His response in my view continues to place him in the limited government camp rather than the anarcho-capitalist camp. I do not see how Dr. Block can be in the anarcho-capitalist camp, which I define as a respect for private property but no over-ruling body that can force rules on a person's private property. if he continues to insist that a property owner must put up certain signs on his property:
I don’t think that my views about warning signs are incompatible with AnCap. Surely, private defense agencies, courts, can make these rulings.What is Dr. Block saying here? That private defense agencies can set requirements for a property owner that has no interest in listening to the defense agency and is not violating NAP? How is that not interference with a private property owner who has not violated NAP?
The same goes for Dr. Block calling on a court to resolve such issues. If he believes a court can interfere on the private property of an individual who has not violated NAP, he is not an anarcho-capitalist, since he for sure sees some kind of body over-ruling a person who is minding his own business on his own property.
Dr. Block then goes on to move the discussion over to the world of the doctrine of ad coelum. But my example has nothing to do with a question of property ownership. I am discussing a situation where the ownership is clear. My question remains, if the ownership of a property is clear, in an anarcho-capitalist world how can one have over-ruling bodies that decide what rules must apply on properties? To have any such rules requires a central planning body, call it whatever you choose, but if there is a private property and you are attempting to make rules of any kind that apply to the property, this is not anarchism in any form, It is government---yes that beast that tends to expand into an organism that in the past has killed hundreds of millions on this planet, Do we really want to advocate, for the sake of demanding signs on a property owner's land, the seeds of such a beast?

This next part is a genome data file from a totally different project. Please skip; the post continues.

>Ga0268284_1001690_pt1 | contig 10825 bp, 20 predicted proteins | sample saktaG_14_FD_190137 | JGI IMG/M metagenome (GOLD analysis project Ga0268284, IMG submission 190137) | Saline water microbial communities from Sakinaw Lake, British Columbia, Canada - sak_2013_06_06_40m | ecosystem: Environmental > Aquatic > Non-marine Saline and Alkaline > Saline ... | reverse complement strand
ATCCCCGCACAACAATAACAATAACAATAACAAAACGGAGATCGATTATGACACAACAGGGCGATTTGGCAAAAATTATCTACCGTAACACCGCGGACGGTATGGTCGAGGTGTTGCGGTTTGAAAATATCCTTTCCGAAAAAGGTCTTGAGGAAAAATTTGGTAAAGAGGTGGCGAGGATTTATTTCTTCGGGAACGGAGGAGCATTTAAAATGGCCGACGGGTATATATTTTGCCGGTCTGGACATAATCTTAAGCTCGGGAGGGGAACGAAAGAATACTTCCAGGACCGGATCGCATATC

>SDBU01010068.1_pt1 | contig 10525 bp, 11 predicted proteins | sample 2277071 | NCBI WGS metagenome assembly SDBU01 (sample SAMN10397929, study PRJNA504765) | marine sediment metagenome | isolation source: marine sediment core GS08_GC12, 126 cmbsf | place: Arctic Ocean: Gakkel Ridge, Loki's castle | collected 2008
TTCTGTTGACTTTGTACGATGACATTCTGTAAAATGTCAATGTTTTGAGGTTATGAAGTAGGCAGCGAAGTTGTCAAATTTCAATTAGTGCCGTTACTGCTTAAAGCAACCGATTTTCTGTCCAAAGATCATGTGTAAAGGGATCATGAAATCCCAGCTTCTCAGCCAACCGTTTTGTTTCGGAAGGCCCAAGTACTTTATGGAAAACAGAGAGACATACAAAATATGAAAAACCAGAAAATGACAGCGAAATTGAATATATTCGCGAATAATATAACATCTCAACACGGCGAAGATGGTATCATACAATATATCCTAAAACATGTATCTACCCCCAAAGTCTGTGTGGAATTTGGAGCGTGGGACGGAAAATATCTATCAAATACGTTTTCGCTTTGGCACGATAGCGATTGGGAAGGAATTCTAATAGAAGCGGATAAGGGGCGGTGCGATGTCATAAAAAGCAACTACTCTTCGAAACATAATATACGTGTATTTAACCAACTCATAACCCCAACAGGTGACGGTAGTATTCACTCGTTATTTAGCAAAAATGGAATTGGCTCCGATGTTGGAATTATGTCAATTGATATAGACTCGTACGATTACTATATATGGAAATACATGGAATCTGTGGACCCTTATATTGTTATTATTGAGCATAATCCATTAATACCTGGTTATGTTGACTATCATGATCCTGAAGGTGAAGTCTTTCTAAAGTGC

Dr. Block continues:
When a friend of mine who really should know better heard this, he accused me of being a G man (a government man); a non anarchist. A minarchist. He was making the same error as you are Bob, in thinking that law is a total monopoly of the state. No, it is not. Law precedes government. The state continually violates libertarian law. But, how could this be if, as you and this friend of mine think, the government is the source of law, and whenever anyone such as myself proposes a law (signage for attack dogs; requirements that slant drillers not interfere with neighbor’s property rights) he is accused of violating AnCap?I fear Dr. Block has created a strawman here and set it on fire.
I have never denied that laws can emerge without government, Religions, for example, have created laws, see: Catholic Canon Law and Islamic Sharia law. Private communities have set rules/laws for their communities.
But does Dr. Block believe that any of these laws must overrule activities of an individual on his own property if he is not violating NAP? Does he believe that Islamic Sharia law must overrule private property owner desires in parts of the world?
How does Dr. Block determine that his non-government law is the "true" law?
A private property society advocate would simply say. "Fine, if you want to recognize and enforce Catholic Canon Law, Islamic Sharia law or the Jewish Halakha, or any other laws on your property go for it, but the PPS advocate would recoil in horror at the idea that a set of laws, irrespective of how they developed, must apply to all properties."
Such a society with outside laws applying everywhere would not be an anarcho-capitalist system, It would be pretty much what we have now, people budding into the actions of those who are minding their own business on their own property, Some will demand warning signs from barking dogs, some will demand signs and safe rooms from speaking individuals. Where does it stop?